I'm studying-up to be a D&D Dungeon Master for a new campaign I'm doing with my coworkers, and am reading through the Dungeon Master's Guide and the Curse of Strahd campaign book.


I've the Guide too! It's worth every penny.


I am not reading anything right now, but, I am waiting for my girlfriend to finish The Design of Everyday Things by Don Norman so I can start reading it 😬. From what my girlfriend has been telling me, it sounds like such a good book!

  • Leviathan Wakes - James S.A. Corey
  • The Go Programming Language - Alan A. A. Donovan / Brian W. Kerninghan
  • The Pragmatic programmer - Andy Hunt / Dave Thomas

Pragmatic Programmer is on my list to get to somewhere.

How is “The Go Programming Language”? I haven’t written any Go in over a year but I keep re-reconsidering trying it.


At this moment, I'm really enjoying The Pragmatic Programmer, probably one of the best tech books I've ever read.

Now The Go Programming Language is a really good book. You don't need to read it from start to end (In fact, Authors recommend the opposite in the book and invite you to jump around the chapters).

The thing I like the most about Go is their documentation, but I started to read this book because of his authors (I did read loooong time ago The C programming Language) and I'm glad I bought it, but if you only are in that phase of wanting to try again, maybe is not necessary spend money in a book, just the official docs can do the trick.


Re-listening to Seanan McGuire's October Daye series because I wish I could live in Seanan's version of San Francisco.

Physically rereading Nonviolent Communication by Marshall Rosenberg
NVC is great for learning communication skills for diverse work places. (It's also just a really good book.)

  • The Devil in the White City. I didn't expect a nonfiction story about Chicago in the late 1800s, an architect designing one of the grandest fairs in American history, and a horrific medical serial killer to be such a compelling combination. Yet here we are.
  • The Girl Who Played with Fire. More accurate to say I'm rereading it since I can't get enough of the Millenium Trilogy.

Right now I am re-reading The 7 Habits of Highly Effective People: Powerful Lessons in Personal Change by Stephen R. Covey.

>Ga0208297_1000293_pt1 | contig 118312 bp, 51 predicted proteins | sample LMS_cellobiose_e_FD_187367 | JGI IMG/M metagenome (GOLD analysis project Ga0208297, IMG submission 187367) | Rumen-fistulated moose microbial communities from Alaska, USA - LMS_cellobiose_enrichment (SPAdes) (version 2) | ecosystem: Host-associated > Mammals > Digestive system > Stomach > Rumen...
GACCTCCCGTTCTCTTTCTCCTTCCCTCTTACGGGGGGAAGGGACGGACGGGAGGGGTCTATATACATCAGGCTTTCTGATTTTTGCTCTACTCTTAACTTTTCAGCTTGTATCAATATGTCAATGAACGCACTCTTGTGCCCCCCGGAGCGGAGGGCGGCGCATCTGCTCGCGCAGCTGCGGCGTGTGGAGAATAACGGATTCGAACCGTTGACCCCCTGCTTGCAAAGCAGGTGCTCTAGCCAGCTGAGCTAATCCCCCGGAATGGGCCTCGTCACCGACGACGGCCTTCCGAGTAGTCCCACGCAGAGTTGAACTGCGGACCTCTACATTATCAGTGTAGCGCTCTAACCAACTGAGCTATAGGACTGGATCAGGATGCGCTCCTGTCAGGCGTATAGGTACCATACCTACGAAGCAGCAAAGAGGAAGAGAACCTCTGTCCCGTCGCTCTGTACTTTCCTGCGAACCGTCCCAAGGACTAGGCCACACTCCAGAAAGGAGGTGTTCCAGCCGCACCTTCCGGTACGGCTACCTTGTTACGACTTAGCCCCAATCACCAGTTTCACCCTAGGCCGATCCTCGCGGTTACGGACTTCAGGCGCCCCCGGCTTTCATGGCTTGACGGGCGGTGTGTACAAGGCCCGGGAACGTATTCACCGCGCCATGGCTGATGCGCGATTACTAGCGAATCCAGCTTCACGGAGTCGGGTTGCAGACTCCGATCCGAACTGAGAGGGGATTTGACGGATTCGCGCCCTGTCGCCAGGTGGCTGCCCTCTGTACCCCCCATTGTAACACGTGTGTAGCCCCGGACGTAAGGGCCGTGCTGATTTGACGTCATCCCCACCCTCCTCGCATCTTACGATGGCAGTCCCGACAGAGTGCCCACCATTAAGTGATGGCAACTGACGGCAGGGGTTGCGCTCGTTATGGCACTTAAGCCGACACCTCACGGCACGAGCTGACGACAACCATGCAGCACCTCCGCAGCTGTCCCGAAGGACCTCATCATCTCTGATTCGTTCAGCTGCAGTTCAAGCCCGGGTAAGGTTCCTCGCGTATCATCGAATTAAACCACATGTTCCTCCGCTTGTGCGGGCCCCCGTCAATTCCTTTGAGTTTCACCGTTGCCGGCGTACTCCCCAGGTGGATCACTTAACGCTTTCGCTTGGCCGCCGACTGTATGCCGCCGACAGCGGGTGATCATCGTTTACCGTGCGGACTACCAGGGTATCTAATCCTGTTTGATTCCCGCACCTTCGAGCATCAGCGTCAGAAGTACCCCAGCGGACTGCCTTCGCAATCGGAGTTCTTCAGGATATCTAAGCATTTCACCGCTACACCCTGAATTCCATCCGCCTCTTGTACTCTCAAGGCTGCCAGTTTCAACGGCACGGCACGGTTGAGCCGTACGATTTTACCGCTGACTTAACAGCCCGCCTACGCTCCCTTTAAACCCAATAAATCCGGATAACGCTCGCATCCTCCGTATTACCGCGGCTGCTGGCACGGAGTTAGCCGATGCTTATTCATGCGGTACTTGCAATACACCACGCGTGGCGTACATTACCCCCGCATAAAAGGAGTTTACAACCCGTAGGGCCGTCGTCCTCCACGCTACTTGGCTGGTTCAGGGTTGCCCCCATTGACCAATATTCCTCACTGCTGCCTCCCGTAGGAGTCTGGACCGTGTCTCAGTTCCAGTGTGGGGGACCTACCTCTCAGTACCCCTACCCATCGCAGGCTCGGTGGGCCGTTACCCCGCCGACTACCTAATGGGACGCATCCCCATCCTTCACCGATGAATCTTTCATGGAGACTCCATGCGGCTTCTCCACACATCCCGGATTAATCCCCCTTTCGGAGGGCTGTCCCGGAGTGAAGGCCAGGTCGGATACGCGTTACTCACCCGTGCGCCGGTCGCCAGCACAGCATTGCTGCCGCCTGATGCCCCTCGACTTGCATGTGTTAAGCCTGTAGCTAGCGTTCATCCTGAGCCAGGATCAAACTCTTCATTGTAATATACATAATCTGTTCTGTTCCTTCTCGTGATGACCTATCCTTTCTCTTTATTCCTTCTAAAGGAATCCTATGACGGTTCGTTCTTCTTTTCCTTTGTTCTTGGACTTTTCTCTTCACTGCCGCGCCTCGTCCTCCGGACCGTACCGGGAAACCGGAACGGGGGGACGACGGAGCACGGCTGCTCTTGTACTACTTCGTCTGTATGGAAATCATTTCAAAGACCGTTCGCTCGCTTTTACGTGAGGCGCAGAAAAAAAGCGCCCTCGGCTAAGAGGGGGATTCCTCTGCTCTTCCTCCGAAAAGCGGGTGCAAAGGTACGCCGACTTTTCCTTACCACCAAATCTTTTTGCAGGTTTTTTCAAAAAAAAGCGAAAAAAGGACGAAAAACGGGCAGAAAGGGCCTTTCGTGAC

I read it in german but linked the english version for all non-german readers.
In german it's called "Die 7 Wege zur Effektivität".

What I really like about this book is that he explains the difference between effectiveness and efficiency!
After reading this in the book and the examples he gives, I tend to ask people if they know the difference and if they can explain it.
Frighteningly, everyone knows the words, but not their meaning and the difference.

Efficiency is doing things right.
Effectiveness is doing the right things.

Let that sink...

You can drive with 400 km/h to berlin (efficient, because you will reach your destination fast), but it would be effective to drive to frankfurt because you need to be in frankfurt and not in berlin!

You can make this example with any given destinations, this points out the meaning of the words very well!


Dare to Lead by Brené Brown. It’s fantastic and should be a required read for, well, everyone.
If you want a short introduction she has a presentation on Netflix on the same subject: Call to courage


I like to have a fiction and a non-fiction in the rotation together, right now it's:

Dune - Frank Herbert
A Short History of Nearly Everything - Bill Bryson


Dune, what a story
I'm still amazed that this was written in 1965


I'm now halfway through The Dark Forest, from Cixin Liu. It's the second book from the The Three Body Problem trilogy. I can't recommend these books enough.

And also reading On Food and Cooking: The Science and Lore of the Kitchen, by Harold McGee. Fantastic book on the science of cooking.


The Disappearing Spoon by Sam Kean. A wonderful journey to the Mendeleev periodic system with a lot of interesting stories about each element, scientists' lifes, chemistry, physics, biology, e.t.c.


Like many others, I am working on two books: one on Audible, on on the Kindle.


Good Omens in hopes to get it finished before watching the series.


Loved that one!


I'm reading:


At the moment I'm reading "Atomic Habits". Fantastic book, a great complement to "The Power of Habit" and more actionable btw.

Also, in parallel I'm about to start "five minute journal" that's not exactly a reading material, but more like a diary and yet great recommendation I could have for anyone reading.


I'm currently reading Pragmatic Thinking and Learning by Andy Hunt


Wanted to write the same! I really love to read this book, because it's a novel - easy to understand, through fiction scenarios.


This month I read Company of One from Paul Jarvis and then started with Lost Connections from Johann Hari.

Really enjoyed the first one because this kind of business is still something I consider in my personal future.

Hari describes in Lost Connections forms of depressions and anxiety and where they come from. I think this is an important topic which will increase in importance in the future since social media puts a lot of pressure onto people


I am currently reading: War of Art by Steven Pressfield and Burn the Fat Feed the Muscle.


The Secrets of Happy Families: Improve Your Mornings, Tell Your Family History, Fight Smarter, Go Out and Play, and Much More goodreads.com/book/show/15818077-t...

Checked out from my local library. It isn't bad as far as popular non-fiction goes. There are some chapters that I could do without, others may love them.